Football

MLS success requires more than just world stars

Next Story →
It took Henry four years to claim his first silverware in the United States (©GettyImages)
It took Henry four years to claim his first silverware in the United States (©GettyImages).

A pretty convincing argument could be made that the five men that will battle for the 2015 Major League Soccer MVP award have yet to kick a ball in the division. Some of them haven't even signed to the United States' top tier yet.

Clint Dempsey and Jermain Defoe will be there or thereabouts, but it's difficult to look beyond the supreme talents of New York City FC's David Villa and Orlando City's Kaka, or their potential teammates Frank Lampard, Xavi Hernandez and Robinho. As we reach the time of year where attentions to turn to the MLS All-Star game, the thought of that quintet working in tandem for next campaign's show-piece is rather scary.

However, gifted as they may be, these aces would be foolish to assume that their individual qualities will result in immediate success for their new clubs. Germany's World Cup triumph is a timely reminder that a balanced team can often conquer over opponents that are heavily reliant on the abilities of one or two superstars.

Related articles

- Lampard criticised by New York natives
- Xavi close to MLS move
- Orlando City chase Robinho

In the US, there are several ways of enlisting players, each as important as the other.

Designated Players

Next to the note marked "International Designated Players of the highest calibre" both newcomers can place a tick, particularly if the three aforementioned yet-to-be-completed transfers are finalised as expected.

Just as Thierry Henry and David Beckham did, Villa and Kaka will surely light up the MLS. A quick glance at the former duo's early records offers a stark warning, though.

Last season's Supporters' Shield was the New York Red Bulls first major honour, despite the arrival of World Cup winner Henry in 2010. Meanwhile, Beckham may have collected four winner's medals as an LA Galaxy player, but it also took him four years to get off the mark. With all their hopes pinned on two of the biggest names in the game, the two clubs struggled badly.

Back-up, in the form of Tim Cahill, Landon Donovan and Robbie Keane, was crucial in their eventual successes, but players on standard league contracts proved equally vital. Fabian Espindola and Lloyd Sam were perfect foil for Henry, with Jamison Olave keeping them out at the other end. In Los Angeles, Omar Gonzalez and Mike Magee made telling contributions.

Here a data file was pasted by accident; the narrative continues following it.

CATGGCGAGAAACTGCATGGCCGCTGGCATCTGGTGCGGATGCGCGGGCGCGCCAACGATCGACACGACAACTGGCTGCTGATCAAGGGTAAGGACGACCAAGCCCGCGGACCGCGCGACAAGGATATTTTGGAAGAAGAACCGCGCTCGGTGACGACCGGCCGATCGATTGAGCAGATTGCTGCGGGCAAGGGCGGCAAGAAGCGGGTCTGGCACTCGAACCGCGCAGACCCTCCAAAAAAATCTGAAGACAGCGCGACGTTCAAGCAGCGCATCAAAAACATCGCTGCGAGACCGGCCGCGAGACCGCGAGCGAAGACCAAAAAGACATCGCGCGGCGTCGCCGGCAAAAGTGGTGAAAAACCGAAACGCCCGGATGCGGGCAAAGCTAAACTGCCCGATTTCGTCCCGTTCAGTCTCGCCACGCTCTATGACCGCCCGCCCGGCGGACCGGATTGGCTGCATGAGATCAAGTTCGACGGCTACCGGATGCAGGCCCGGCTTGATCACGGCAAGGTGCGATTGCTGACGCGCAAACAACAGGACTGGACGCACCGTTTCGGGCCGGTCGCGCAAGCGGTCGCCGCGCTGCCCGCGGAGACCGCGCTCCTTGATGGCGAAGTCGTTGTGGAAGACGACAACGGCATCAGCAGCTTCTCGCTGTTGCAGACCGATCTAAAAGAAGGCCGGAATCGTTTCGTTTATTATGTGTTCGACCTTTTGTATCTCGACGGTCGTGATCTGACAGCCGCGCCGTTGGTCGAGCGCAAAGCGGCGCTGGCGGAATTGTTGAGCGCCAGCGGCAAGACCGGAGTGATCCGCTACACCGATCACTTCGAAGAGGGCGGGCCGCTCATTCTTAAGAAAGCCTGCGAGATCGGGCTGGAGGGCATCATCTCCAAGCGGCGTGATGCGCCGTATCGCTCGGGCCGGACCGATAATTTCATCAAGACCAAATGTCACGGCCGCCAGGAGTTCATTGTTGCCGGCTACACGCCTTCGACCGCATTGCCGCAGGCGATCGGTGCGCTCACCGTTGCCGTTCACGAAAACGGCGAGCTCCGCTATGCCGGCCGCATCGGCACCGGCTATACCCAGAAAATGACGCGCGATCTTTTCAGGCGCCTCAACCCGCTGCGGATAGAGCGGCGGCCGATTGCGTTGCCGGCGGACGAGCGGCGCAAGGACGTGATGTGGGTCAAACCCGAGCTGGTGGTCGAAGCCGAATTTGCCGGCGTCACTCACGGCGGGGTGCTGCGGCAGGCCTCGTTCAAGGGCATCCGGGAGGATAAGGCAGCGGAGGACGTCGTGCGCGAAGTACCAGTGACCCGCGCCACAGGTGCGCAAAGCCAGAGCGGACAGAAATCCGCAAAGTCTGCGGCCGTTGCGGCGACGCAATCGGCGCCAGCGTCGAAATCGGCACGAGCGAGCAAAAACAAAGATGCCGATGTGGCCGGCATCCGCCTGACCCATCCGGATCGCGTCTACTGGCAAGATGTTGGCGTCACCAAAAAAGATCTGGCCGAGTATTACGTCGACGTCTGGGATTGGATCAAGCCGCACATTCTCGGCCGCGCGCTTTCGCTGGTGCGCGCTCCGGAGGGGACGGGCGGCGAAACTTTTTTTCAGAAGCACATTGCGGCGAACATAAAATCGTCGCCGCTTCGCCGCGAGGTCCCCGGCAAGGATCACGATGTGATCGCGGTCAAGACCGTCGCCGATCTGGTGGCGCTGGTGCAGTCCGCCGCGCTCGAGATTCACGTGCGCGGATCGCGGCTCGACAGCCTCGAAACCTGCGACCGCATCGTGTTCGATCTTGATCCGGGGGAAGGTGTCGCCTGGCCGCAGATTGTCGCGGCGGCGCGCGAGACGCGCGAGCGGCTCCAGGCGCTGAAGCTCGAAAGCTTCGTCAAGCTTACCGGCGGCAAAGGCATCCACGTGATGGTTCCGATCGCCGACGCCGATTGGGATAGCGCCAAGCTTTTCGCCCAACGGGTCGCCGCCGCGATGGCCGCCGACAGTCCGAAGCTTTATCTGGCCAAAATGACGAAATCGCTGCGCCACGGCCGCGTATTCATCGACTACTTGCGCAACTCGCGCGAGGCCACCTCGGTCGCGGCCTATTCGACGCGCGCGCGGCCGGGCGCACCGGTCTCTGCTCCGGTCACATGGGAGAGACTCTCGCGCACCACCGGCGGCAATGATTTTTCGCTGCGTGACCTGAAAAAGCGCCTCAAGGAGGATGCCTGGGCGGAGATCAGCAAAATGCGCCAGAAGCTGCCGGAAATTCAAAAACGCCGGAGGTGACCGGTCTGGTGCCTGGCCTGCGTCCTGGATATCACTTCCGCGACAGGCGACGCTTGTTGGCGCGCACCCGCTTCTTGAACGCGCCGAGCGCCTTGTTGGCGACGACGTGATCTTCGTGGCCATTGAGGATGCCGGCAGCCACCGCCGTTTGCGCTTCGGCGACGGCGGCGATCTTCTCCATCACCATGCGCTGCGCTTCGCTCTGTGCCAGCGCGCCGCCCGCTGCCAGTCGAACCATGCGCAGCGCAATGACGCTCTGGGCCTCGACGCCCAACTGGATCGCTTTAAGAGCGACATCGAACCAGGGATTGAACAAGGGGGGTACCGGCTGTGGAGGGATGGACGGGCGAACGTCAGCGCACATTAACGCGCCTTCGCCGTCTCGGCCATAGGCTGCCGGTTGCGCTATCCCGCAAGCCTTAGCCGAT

Expansion Draft

In 2014, Seattle Sounders FC are the team to beat, and look like romping to the Supporters' Shield title. Two of their key performers have been Brad Evans and DeAndre Yedlin, both of whom represent other significant recruitment methods.

Evans joined the Rave Green in their introductory 2008 Expansion Draft. Picked tenth of ten, he was at the time a 23-year-old with just 30 MLS appearances under his belt for the Columbus Crew. Now, he's a full international and the captain of the league-leaders.

The format of the Draft means that other franchises can choose to protect 11 of their best players, while the remaining members of their squad are vulnerable to selection by a new club. Though these processes often only provide back-up and utility men, there are potential stars to be nabbed. The Crew left Evans unprotected, and they lost him.

Even at this early stage, possible signings can be identified. The Portland Timbers will be one side to look out for next year, having built a roster too deep to sheild. Rotation policy victims such as Steve Zakuani and Rodney Wallace may be on the menus of Orlando and New York.

College stars

Fellow Cascadia outfit Vancouver Whitecaps FC, meanwhile, contribute the greatest example of developing their own youngsters, but it is rival Yedlin who is the stand-out success story.

Signing with the Sounders from their youth set-up through the Homegrown Player rule, the 21-year-old has gone on to appear at the World Cup, and looks certain to earn a big-money move to Europe.

Having featured in Seattle's academy prior to studying at the University of Akron, Yedlin avoided the MLS SuperDraft. As in other major American sports, this is the traditional route into the division, and though the Washingtonian may have taken another path, there is a very current case that offers a shining endorsement of the draft.

Matt Besler has just signed a new long-term DP contract at Sporting Kansas City. Shaking off interest from Sunderland, among others, the 27-year-old defender has opted to stay in homeland - a major coup for both the Wizards and the league.

A college player at the University of Notre Dame, Besler was one of the country's top athletes, and was drafted eighth in 2009. He's never looked back, winning two major titles and starring for the Stars and Stripes.

Though any move would be impossible, the Kansas-born centre-back would be a welcome addition to either of the latest franchises in the MLS, and that indicates necessity to explore all avenues and not rely solely on the likes of Xavi and Robinho.

The Lions currently have the advantage of a USL Professional Division squad to pick from, so Claudio Reyna will need to get his act together if Villa and co. are to add to their incredible hauls of silverware.

Topics:
Thierry Henry
MLS
MLS SuperDraft
Thierry Henry
MLS Cup
Football
Next Story →

Article Comments

Trending

Read more

Scroll for more articles below.